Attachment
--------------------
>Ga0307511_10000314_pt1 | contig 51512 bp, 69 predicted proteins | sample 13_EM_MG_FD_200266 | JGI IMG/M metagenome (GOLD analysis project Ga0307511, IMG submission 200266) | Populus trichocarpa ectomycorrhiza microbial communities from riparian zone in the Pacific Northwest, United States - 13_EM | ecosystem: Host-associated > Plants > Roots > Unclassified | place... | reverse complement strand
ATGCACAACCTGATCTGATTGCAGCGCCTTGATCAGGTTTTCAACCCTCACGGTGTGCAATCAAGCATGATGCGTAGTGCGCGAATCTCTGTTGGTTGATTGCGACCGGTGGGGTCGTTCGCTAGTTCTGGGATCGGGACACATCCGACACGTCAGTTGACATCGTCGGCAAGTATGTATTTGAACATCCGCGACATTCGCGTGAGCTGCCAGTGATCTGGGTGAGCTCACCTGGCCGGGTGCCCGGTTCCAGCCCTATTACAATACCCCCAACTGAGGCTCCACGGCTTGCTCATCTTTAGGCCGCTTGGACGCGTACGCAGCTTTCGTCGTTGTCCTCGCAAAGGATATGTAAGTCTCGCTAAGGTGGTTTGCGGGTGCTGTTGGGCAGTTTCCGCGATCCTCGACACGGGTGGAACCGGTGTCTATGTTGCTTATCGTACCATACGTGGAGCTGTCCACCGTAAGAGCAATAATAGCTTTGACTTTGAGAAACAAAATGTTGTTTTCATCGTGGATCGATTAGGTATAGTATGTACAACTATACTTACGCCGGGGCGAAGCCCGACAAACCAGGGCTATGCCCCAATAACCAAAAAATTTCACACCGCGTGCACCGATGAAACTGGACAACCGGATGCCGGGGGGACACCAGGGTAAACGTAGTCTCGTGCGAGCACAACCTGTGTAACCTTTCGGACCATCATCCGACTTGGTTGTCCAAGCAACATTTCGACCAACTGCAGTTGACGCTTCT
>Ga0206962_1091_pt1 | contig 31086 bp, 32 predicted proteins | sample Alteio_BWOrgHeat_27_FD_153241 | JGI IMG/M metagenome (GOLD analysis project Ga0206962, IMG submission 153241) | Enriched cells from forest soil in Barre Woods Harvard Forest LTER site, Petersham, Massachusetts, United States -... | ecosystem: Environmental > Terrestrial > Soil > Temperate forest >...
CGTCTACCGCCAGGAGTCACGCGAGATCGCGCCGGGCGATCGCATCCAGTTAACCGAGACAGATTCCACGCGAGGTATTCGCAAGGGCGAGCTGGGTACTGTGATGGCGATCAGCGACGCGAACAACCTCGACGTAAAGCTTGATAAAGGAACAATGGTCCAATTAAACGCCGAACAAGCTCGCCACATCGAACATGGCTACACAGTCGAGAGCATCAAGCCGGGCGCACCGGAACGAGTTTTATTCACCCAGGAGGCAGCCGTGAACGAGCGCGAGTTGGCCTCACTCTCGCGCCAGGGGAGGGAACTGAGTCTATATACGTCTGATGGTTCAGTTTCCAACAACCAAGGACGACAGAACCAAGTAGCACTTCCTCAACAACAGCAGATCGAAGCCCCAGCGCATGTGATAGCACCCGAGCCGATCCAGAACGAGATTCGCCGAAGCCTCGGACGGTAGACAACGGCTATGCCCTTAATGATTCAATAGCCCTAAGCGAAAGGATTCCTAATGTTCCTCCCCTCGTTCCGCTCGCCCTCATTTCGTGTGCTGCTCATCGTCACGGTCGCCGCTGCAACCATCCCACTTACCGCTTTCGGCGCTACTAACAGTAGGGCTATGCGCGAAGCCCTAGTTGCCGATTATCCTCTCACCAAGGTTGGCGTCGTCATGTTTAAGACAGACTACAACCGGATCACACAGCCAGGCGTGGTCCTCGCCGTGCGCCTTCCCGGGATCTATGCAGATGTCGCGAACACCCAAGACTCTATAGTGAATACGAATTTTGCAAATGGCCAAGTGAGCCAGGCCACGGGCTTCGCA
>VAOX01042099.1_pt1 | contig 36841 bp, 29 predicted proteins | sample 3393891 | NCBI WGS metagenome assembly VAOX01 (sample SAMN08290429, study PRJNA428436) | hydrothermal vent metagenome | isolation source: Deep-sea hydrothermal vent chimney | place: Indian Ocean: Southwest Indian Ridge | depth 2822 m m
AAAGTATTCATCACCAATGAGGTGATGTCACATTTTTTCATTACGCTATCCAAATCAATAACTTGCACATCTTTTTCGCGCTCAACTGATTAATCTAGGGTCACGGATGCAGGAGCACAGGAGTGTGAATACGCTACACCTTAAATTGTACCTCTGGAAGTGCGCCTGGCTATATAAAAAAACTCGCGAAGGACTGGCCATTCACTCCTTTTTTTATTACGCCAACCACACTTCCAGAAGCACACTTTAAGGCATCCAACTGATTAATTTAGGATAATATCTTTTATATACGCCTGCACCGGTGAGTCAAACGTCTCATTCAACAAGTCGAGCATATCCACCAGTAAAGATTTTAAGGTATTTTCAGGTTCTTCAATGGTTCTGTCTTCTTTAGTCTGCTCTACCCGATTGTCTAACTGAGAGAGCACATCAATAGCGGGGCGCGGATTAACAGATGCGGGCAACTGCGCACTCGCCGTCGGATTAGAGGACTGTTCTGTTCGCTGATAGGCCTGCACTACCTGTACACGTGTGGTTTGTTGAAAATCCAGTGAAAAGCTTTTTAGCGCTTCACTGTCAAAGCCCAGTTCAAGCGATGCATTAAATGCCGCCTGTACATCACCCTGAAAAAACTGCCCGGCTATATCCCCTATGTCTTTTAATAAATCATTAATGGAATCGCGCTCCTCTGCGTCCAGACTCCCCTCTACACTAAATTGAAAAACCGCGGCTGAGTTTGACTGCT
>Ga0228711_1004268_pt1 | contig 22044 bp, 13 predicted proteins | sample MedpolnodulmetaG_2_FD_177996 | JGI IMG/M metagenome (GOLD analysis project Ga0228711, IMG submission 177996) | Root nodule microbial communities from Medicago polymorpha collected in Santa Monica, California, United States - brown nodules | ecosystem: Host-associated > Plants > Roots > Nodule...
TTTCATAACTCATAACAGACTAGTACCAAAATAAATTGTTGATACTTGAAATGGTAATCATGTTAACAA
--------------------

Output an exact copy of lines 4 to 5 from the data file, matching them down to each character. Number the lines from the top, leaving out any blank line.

CGTCTACCGCCAGGAGTCACGCGAGATCGCGCCGGGCGATCGCATCCAGTTAACCGAGACAGATTCCACGCGAGGTATTCGCAAGGGCGAGCTGGGTACTGTGATGGCGATCAGCGACGCGAACAACCTCGACGTAAAGCTTGATAAAGGAACAATGGTCCAATTAAACGCCGAACAAGCTCGCCACATCGAACATGGCTACACAGTCGAGAGCATCAAGCCGGGCGCACCGGAACGAGTTTTATTCACCCAGGAGGCAGCCGTGAACGAGCGCGAGTTGGCCTCACTCTCGCGCCAGGGGAGGGAACTGAGTCTATATACGTCTGATGGTTCAGTTTCCAACAACCAAGGACGACAGAACCAAGTAGCACTTCCTCAACAACAGCAGATCGAAGCCCCAGCGCATGTGATAGCACCCGAGCCGATCCAGAACGAGATTCGCCGAAGCCTCGGACGGTAGACAACGGCTATGCCCTTAATGATTCAATAGCCCTAAGCGAAAGGATTCCTAATGTTCCTCCCCTCGTTCCGCTCGCCCTCATTTCGTGTGCTGCTCATCGTCACGGTCGCCGCTGCAACCATCCCACTTACCGCTTTCGGCGCTACTAACAGTAGGGCTATGCGCGAAGCCCTAGTTGCCGATTATCCTCTCACCAAGGTTGGCGTCGTCATGTTTAAGACAGACTACAACCGGATCACACAGCCAGGCGTGGTCCTCGCCGTGCGCCTTCCCGGGATCTATGCAGATGTCGCGAACACCCAAGACTCTATAGTGAATACGAATTTTGCAAATGGCCAAGTGAGCCAGGCCACGGGCTTCGCA
>VAOX01042099.1_pt1 | contig 36841 bp, 29 predicted proteins | sample 3393891 | NCBI WGS metagenome assembly VAOX01 (sample SAMN08290429, study PRJNA428436) | hydrothermal vent metagenome | isolation source: Deep-sea hydrothermal vent chimney | place: Indian Ocean: Southwest Indian Ridge | depth 2822 m m